printing cmyk

I got to say, getting things professionally printed is kind of cool but oh so tedioius. Clicking ‘print’ on your home computer this is not. CMYK for a long time was an annoyance (since I usually work with digital-only), but it is pretty cool to adjust colors in actual print and see the difference on paper rather than just the screen. However, it is super annoying to have to compromise on the colors when they’re perfect on the screen. No printing or controlling the color image by image allowed, it’s four pages at a time, honey.

And the process takes forever! Just give me the book already! Seriously! I spent six hours at the printer’s, and probably did a total of about half an hour’s work. The rest was waiting. And I’m still not happy with the colors. Le sigh.

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my annoyances of the week

It’s been a bad week. Here goes:

  1. Design Shanghai 2014 was running from February 27th through today, March 2nd, but I wasn’t allowed in because I didn’t have a ticket. Can I buy a ticket? No. You must already have a ticket. What?! It’s the last day of the event and the first day I’ve had off. Argh. I was really interested in seeing it, but now I’m just annoyed.
  2. Old Navy has come to Shanghai, but there was a crush of people and I couldn’t find normal spaghetti-strap tank tops. At Old Navy. Aren’t plain t-shirts and tank tops the core of their business?
  3. Wagas delivery goes off-line when it rains, because a bit of rain is simply insurmountable. Oh sure, they’ll still deliver – if you pay CAB FARE for the delivery guy. I’m sorry, but I’m already paying your extravagant prices for a sandwich … and it’s just rain.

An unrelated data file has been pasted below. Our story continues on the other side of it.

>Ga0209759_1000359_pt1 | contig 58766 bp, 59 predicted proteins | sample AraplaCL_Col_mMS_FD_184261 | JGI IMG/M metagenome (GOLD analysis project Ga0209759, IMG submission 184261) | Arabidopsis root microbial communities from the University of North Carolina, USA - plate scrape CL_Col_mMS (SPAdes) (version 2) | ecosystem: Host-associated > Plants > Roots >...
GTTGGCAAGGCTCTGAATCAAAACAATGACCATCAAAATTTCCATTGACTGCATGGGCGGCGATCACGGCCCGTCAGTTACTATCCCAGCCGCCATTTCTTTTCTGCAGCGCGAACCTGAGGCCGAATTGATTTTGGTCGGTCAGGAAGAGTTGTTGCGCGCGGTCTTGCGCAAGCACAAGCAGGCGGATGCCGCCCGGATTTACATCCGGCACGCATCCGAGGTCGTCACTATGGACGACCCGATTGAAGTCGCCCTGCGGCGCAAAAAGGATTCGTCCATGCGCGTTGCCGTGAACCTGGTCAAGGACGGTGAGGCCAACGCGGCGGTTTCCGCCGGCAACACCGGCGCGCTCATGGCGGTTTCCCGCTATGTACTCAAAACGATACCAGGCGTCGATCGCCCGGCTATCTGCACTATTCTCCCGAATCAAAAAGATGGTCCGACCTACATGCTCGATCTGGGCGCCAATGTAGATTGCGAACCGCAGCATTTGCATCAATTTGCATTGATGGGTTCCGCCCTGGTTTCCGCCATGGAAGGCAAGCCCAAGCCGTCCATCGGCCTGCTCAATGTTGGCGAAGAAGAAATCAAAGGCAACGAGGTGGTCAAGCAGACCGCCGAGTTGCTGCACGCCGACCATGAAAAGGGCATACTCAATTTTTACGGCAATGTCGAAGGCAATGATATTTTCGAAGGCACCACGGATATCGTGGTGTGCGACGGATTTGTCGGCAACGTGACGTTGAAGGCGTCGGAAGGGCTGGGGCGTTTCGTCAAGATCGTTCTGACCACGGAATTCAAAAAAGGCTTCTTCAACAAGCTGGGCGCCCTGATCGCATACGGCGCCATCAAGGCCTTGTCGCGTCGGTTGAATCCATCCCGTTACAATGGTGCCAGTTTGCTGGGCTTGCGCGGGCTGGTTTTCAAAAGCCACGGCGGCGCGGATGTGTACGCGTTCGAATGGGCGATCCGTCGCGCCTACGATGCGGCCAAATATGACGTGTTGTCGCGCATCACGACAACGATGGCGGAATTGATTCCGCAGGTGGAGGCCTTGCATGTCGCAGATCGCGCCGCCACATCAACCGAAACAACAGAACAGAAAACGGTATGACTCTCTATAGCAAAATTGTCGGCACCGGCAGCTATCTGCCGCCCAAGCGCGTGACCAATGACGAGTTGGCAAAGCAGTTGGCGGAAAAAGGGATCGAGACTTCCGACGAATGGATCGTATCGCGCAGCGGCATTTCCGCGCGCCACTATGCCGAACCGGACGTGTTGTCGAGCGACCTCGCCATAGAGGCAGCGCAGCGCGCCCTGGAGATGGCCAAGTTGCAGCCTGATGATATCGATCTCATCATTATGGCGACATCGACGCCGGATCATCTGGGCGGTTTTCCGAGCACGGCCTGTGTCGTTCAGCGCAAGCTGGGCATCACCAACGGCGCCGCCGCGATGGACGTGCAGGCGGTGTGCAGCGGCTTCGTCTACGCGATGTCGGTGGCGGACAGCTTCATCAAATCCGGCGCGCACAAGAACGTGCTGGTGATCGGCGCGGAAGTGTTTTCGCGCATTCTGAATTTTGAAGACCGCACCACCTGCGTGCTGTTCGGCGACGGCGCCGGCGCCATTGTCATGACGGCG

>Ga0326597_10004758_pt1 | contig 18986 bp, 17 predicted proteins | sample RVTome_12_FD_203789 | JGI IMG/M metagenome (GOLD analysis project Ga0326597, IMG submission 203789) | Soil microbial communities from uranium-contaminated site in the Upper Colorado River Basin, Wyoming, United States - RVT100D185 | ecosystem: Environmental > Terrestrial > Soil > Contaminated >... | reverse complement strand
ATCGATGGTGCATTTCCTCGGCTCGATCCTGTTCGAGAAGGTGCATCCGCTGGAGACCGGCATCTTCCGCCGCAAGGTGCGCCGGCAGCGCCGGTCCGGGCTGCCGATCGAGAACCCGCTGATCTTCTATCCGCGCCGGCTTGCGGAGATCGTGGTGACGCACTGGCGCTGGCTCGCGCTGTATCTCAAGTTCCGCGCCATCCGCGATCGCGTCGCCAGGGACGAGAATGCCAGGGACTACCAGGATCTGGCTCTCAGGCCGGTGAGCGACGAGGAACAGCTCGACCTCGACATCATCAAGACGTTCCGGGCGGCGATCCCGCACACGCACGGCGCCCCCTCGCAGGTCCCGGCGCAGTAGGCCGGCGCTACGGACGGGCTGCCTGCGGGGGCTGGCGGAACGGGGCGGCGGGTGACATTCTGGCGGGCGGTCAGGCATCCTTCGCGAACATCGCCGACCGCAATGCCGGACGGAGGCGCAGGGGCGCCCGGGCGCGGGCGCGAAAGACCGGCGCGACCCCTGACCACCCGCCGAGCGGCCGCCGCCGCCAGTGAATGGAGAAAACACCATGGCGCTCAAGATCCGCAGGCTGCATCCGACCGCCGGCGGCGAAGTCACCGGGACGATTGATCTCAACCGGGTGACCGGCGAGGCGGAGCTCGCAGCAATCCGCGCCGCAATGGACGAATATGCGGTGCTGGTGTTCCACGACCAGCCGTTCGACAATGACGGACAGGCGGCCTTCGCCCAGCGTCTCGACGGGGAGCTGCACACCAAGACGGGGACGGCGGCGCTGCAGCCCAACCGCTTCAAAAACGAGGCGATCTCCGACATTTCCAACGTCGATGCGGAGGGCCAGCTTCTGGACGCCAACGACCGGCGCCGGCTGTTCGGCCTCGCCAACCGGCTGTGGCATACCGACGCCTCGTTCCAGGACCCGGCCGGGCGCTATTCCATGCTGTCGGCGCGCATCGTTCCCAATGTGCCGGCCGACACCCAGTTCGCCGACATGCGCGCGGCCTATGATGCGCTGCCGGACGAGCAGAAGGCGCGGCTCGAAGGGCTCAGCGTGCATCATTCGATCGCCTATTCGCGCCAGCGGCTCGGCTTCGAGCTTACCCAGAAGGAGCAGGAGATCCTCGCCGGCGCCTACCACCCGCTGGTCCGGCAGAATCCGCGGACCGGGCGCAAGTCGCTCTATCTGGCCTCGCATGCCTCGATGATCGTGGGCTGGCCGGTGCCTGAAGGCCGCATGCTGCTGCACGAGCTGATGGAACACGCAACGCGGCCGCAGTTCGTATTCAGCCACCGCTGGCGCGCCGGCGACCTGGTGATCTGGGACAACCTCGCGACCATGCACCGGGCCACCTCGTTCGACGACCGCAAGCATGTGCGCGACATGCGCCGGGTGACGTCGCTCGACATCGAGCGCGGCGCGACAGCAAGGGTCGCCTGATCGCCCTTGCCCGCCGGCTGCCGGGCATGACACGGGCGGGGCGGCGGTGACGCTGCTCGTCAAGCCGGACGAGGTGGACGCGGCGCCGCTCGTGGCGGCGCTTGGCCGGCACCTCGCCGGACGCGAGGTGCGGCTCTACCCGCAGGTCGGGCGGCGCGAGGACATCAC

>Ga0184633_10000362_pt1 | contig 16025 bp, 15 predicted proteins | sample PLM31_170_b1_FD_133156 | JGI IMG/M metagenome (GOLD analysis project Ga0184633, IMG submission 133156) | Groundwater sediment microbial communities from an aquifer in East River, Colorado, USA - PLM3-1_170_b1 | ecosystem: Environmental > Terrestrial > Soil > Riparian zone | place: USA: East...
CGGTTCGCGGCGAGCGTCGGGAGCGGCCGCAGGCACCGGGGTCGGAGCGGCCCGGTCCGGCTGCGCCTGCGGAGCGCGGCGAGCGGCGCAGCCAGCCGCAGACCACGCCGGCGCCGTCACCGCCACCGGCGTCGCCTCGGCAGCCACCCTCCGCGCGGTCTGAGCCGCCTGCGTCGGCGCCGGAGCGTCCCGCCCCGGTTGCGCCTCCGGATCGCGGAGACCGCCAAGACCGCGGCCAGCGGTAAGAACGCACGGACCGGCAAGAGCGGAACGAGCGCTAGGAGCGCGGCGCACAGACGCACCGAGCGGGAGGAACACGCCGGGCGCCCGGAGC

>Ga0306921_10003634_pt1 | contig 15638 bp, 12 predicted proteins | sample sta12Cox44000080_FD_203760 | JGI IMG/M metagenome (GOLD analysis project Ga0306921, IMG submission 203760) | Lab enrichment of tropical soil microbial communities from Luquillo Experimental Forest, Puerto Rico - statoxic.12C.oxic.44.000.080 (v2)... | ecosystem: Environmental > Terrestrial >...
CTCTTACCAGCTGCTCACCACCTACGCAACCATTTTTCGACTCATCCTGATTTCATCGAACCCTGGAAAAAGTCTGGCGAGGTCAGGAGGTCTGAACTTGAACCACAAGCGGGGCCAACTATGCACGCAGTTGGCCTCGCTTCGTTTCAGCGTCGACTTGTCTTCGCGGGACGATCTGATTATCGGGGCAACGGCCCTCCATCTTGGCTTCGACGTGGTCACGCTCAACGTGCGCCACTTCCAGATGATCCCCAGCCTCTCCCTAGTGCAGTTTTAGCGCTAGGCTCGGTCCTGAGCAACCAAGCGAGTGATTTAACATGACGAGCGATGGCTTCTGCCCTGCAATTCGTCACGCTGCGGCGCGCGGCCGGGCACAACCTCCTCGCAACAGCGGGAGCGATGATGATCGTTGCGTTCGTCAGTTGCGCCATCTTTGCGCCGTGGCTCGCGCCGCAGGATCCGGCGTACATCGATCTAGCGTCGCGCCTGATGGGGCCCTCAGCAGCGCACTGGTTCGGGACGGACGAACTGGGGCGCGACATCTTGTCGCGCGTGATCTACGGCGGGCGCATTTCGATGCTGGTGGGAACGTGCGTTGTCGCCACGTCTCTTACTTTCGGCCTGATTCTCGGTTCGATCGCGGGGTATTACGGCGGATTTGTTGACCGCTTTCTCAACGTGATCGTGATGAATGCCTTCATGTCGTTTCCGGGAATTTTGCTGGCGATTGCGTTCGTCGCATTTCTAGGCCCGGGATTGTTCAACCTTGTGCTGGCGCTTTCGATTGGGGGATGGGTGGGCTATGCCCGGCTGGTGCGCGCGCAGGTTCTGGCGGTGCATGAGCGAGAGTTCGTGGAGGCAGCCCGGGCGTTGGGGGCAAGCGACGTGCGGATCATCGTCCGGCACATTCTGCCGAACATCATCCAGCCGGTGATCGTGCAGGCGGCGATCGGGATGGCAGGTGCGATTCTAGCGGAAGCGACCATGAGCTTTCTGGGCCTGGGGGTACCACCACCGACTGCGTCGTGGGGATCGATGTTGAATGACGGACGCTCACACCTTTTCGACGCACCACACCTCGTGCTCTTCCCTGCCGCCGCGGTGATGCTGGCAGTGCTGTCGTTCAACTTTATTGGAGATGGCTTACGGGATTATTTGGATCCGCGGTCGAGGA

4. On the weekend I occasionally tutor a woman in oral English. Usually we meet for two hours, but today she only wanted to meet for one hour. As it is I’m tutoring her for peanuts (way below my normal hourly rate) and it takes me 40 minutes round-trip, which makes that ‘tutoring session’ a complete waste of time.
  5. My fridge is basically empty. The grocery store nearest to my apartment closes at 9 PM and I normally get home around 8 PM, but Wednesday I got home at 9 and Thursday at 11. This week I’ve had McDonald’s twice, KFC once, and ramen noodles twice. Ugh.

But you know what makes everything better? Flowers. Mental health flowers. In front of my apartment building there is a flower lady with a little cart of flowers that I’ve passed by many times before, but this afternoon I stopped and bought some. 25 kuai (about 4 USD) for two small bundles; I didn’t bother haggling. Ah, best investment ever. They make me smile.

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don’t even care that the photo is out of focus. Well, maybe just a little.

i just can’t take it

I’ve been told that I’m really sensitive. I’ve been told that I cannot hide my emotions at all. And then I’ve had people tell me that I’m an excellent liar. I’ve had someone tell me that it looks like I live a charmed life. I’ve had a teacher tell me that the phrase “still waters run deep” describes me. Basically what all of my rambling boils down to is that I just want to scream at someone, but I don’t … because part of me just will not let myself let go like that.

It’s the third week of school and already I feel like I might randomly snap and strangle someone. It’s happened before; it really might happen again. I know everyone has those moments when he/she feels out of place, completely misunderstood, like an outsider. And it might be better for me to speak up rather than merely letting things show on my face or build up inside until something bad happens. But I guess I trained myself a long time ago and old habits are hard to break.

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buying chinese

Today was kind of sucky. I planned to check out the Xujiahui Cathedral this afternoon, which, after a whole lot of wandering, did not happen. I have no idea how I could have missed it, but after half an hour of walking up and down the same roads (after half an hour of walking to the area), I gave up. Before the cathedral, I was on Panyu Lu, looking to see if I could find the mirrors of the mirror war (described here) but no luck on that either. Very frustrating. Oh, and did I mention that it started SNOWING while I was walking? Yeah. Thankfully not too cold. Stopped by a little park, which was nice.